In a seminal 1975 book, economist Arthur Okun argued that the great task of economic policy was to balance equality and efficiency. This has become a public finance orthodoxy. Both the Henry Tax Review of 2010 and the Tax White Paper Discussion Paper of 2015 listed distributional equity, alongside efficiency, as goals. In 2009, Ken Henry said that to his knowledge this was consistent with every tax review conducted by a developed country in modern times.
It is remarkable, then, that in the government’s principal statement of economic and fiscal policy, distribution does not rate a serious mention.
Treasury already has the modelling capability to undertake distributional analysis, and past governments have elected to publish its distributional work on major reforms, such as the GST and carbon price packages.
The Australian Government could adopt the UK’s decile analysis, or use quintiles (five income groups) as with previous work by Treasury. If quintiles are chosen, they should be augmented with the bottom decile. This reflects interest in the welfare of the poorest, following a variety of social, philosophical and religious traditions.
There should also be a top 1% category, given community concerns about plutocracy.
Incorporating economic projections, the modelling should show the expected real disposable income for households by income group, and show the change that is due to the budget (both in dollars and as a percentage of household income).
Distributional estimates for the previous year should also be released, with a gini coefficient, as this is useful to summarise overall inequality into a single index number.
Prior to the 2014-15 Budget, each budget’s overview document included “cameo analysis”, which is a simple form of distributional analysis. Cameo analysis projects change in the real disposable income of hypothetical people who vary on selected attributes, such as earnings, relationship status, parental status and so on.
Freedom of information documents show that Treasury did undertake cameo analysis in 2014-15, and a negative effect on low income Australians was projected. Cameo tables have not appeared since.
Why might policymakers not support publishing distributional analysis?
There may be a view that distributional analysis would shine a spotlight on the losers of a budget, making it harder to deliver efficiency-focused reforms.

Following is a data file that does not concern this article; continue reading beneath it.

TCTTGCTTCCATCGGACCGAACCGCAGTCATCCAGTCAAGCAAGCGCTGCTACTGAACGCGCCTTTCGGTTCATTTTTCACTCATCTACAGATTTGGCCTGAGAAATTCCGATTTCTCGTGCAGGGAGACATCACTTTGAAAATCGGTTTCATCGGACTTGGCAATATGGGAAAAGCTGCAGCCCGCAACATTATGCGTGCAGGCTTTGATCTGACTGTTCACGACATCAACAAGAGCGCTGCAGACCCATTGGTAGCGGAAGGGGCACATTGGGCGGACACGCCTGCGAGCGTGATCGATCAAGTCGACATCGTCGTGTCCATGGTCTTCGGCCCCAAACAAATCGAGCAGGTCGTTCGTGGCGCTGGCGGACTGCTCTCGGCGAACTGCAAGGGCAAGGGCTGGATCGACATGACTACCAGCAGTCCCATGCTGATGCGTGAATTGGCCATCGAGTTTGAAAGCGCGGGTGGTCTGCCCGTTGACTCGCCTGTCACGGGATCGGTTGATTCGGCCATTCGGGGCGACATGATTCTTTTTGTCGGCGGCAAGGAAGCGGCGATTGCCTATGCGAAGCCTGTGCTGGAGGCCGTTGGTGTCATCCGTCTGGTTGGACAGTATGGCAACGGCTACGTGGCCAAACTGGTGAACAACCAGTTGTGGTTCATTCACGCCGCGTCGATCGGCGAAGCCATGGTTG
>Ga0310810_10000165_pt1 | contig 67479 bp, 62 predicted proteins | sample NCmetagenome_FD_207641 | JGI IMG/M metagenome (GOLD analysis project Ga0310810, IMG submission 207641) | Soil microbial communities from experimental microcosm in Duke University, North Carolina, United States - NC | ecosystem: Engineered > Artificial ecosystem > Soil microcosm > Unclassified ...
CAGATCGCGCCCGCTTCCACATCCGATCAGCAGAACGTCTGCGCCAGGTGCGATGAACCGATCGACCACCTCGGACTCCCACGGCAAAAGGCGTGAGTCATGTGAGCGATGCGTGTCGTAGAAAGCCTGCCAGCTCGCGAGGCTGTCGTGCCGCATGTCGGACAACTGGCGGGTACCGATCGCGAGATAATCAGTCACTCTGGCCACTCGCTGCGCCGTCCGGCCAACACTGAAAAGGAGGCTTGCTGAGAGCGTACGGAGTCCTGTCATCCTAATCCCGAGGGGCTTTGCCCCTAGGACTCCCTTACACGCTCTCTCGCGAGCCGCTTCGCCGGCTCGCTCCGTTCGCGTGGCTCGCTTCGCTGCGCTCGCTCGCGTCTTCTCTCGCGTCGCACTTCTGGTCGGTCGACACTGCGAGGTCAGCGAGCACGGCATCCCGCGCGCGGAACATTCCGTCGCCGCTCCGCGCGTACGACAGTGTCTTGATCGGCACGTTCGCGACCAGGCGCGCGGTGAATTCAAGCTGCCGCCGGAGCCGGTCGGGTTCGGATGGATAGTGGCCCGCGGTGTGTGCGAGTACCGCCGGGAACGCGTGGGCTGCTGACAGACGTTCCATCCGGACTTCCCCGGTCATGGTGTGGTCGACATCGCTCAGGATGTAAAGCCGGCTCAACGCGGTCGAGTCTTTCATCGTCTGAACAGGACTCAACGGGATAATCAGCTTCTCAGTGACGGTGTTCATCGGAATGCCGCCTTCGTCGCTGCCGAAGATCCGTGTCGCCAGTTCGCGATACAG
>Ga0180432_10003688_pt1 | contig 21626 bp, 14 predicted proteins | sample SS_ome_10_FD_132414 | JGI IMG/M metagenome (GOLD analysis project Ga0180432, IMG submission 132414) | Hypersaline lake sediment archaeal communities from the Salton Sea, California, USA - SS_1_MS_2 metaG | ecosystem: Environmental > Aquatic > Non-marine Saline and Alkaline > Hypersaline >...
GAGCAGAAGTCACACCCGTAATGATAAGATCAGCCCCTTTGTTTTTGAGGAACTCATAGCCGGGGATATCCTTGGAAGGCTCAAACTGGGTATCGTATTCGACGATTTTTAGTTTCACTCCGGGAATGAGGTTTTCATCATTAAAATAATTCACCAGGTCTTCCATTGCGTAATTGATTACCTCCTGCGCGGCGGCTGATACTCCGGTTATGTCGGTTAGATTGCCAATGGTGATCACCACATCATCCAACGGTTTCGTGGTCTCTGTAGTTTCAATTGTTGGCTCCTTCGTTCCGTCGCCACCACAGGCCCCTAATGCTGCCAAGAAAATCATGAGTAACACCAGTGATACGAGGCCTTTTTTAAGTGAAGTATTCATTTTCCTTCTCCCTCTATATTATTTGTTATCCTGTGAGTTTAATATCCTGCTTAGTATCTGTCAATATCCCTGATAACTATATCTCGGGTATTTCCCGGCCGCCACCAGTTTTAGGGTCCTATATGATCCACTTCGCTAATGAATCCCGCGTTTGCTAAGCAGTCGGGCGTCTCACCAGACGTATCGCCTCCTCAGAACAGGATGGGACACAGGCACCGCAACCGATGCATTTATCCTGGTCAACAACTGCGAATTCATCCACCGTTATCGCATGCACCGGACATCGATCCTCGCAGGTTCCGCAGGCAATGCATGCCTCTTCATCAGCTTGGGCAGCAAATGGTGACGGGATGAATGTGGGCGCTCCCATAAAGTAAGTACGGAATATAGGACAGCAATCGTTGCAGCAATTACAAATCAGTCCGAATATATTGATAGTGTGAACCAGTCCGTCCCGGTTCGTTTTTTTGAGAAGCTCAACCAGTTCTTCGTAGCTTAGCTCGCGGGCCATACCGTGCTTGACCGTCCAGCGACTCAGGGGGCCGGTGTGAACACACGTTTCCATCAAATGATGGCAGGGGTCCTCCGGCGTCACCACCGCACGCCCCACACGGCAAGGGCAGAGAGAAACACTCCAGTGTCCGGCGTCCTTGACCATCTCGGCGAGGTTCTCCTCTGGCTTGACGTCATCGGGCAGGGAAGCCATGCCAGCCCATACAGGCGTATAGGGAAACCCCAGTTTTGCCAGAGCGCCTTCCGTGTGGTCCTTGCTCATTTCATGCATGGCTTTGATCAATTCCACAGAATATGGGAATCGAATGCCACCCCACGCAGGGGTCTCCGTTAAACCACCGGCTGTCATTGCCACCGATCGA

While understandable, such concern is misplaced. First, Australia is after all a democracy and most of us like it that way. Questions about a community’s ideal income distribution are inherently value-laden, so they have no good answer independent of the values of the community itself.
Second, transparency improves governance on average. Like democracy, transparency could at times make certain reforms more difficult, but giving governments free rein can lead to much worse. Ultimately, if economic reforms are to be sustainable in a democracy, communities should be informed about the consequences and brought on board.
Third, budget distributional analysis might even aid the case for reforms, as it frames distributional concerns over a whole budget, rather than policy-by-policy. Opposition to reform typically exploits fear about individual measures – such as a GST or carbon price – ignoring the wider context.
For example, a carbon price is regressive, but due to substantial compensation the Rudd and Gillard carbon price packages turned out progressive. And even though the GST is regressive, Howard’s GST package included progressive elements such as abolishing certain wholesale sales taxes and increasing government payments. Distributional analysis is what shows this.
Publishing distributional analysis would be good governance, because it provides the community with greater transparency on fiscal and economic policy. It improves the objective description of the budget, and relates to values that are fundamental to many in the community.
For these reasons, the Charter of Budget Honesty Act should be amended to mandate the inclusion of distributional analysis in the budget.
David Sligar has worked in the Commonwealth Treasury and Finance departments, primarily in budget and social policy areas. He has also worked as a parliamentary economic adviser, including for a former Australian Treasurer and a state Leader of the Opposition.
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On federal budget day, Alan Duncan and Rebecca Cassells explain graphically where all the billions of dollars go and how Commonwealth spending has changed since the 1990s. General public service costs are pretty consistent.